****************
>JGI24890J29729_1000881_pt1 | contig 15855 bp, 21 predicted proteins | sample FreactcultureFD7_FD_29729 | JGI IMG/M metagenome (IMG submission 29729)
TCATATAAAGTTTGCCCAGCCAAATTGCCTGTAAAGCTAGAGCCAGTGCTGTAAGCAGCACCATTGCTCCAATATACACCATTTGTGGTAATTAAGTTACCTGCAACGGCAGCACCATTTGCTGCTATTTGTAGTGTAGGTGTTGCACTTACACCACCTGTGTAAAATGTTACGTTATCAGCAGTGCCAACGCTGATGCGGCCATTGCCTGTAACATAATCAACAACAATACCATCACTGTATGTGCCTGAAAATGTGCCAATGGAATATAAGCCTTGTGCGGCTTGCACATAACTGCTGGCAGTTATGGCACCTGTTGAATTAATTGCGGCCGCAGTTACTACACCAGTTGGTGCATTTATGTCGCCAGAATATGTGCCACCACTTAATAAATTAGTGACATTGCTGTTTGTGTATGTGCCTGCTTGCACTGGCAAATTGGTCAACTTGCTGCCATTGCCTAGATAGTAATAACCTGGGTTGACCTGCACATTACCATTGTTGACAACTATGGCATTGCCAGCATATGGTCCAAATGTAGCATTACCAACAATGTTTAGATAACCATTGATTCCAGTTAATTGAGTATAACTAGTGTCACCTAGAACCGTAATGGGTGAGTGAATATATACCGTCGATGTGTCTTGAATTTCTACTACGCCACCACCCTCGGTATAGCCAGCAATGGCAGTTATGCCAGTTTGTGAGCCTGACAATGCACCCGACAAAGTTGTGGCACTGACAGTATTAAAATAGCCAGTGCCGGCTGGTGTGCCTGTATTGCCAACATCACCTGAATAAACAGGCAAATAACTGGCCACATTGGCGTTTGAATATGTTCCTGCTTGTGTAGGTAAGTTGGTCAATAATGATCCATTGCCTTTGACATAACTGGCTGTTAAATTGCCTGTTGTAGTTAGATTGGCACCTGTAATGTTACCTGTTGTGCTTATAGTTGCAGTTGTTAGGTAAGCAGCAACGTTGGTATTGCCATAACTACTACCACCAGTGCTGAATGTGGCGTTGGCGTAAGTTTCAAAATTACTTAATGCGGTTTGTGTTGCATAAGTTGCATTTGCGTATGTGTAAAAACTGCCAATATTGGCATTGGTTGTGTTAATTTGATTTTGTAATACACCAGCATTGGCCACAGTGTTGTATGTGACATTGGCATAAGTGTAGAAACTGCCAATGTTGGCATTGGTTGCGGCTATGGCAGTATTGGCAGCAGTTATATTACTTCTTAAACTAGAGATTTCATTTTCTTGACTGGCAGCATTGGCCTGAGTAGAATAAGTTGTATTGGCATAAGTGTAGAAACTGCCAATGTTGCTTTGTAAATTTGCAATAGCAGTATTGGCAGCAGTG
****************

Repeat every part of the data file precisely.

>JGI24890J29729_1000881_pt1 | contig 15855 bp, 21 predicted proteins | sample FreactcultureFD7_FD_29729 | JGI IMG/M metagenome (IMG submission 29729)
TCATATAAAGTTTGCCCAGCCAAATTGCCTGTAAAGCTAGAGCCAGTGCTGTAAGCAGCACCATTGCTCCAATATACACCATTTGTGGTAATTAAGTTACCTGCAACGGCAGCACCATTTGCTGCTATTTGTAGTGTAGGTGTTGCACTTACACCACCTGTGTAAAATGTTACGTTATCAGCAGTGCCAACGCTGATGCGGCCATTGCCTGTAACATAATCAACAACAATACCATCACTGTATGTGCCTGAAAATGTGCCAATGGAATATAAGCCTTGTGCGGCTTGCACATAACTGCTGGCAGTTATGGCACCTGTTGAATTAATTGCGGCCGCAGTTACTACACCAGTTGGTGCATTTATGTCGCCAGAATATGTGCCACCACTTAATAAATTAGTGACATTGCTGTTTGTGTATGTGCCTGCTTGCACTGGCAAATTGGTCAACTTGCTGCCATTGCCTAGATAGTAATAACCTGGGTTGACCTGCACATTACCATTGTTGACAACTATGGCATTGCCAGCATATGGTCCAAATGTAGCATTACCAACAATGTTTAGATAACCATTGATTCCAGTTAATTGAGTATAACTAGTGTCACCTAGAACCGTAATGGGTGAGTGAATATATACCGTCGATGTGTCTTGAATTTCTACTACGCCACCACCCTCGGTATAGCCAGCAATGGCAGTTATGCCAGTTTGTGAGCCTGACAATGCACCCGACAAAGTTGTGGCACTGACAGTATTAAAATAGCCAGTGCCGGCTGGTGTGCCTGTATTGCCAACATCACCTGAATAAACAGGCAAATAACTGGCCACATTGGCGTTTGAATATGTTCCTGCTTGTGTAGGTAAGTTGGTCAATAATGATCCATTGCCTTTGACATAACTGGCTGTTAAATTGCCTGTTGTAGTTAGATTGGCACCTGTAATGTTACCTGTTGTGCTTATAGTTGCAGTTGTTAGGTAAGCAGCAACGTTGGTATTGCCATAACTACTACCACCAGTGCTGAATGTGGCGTTGGCGTAAGTTTCAAAATTACTTAATGCGGTTTGTGTTGCATAAGTTGCATTTGCGTATGTGTAAAAACTGCCAATATTGGCATTGGTTGTGTTAATTTGATTTTGTAATACACCAGCATTGGCCACAGTGTTGTATGTGACATTGGCATAAGTGTAGAAACTGCCAATGTTGGCATTGGTTGCGGCTATGGCAGTATTGGCAGCAGTTATATTACTTCTTAAACTAGAGATTTCATTTTCTTGACTGGCAGCATTGGCCTGAGTAGAATAAGTTGTATTGGCATAAGTGTAGAAACTGCCAATGTTGCTTTGTAAATTTGCAATAGCAGTATTGGCAGCAGTG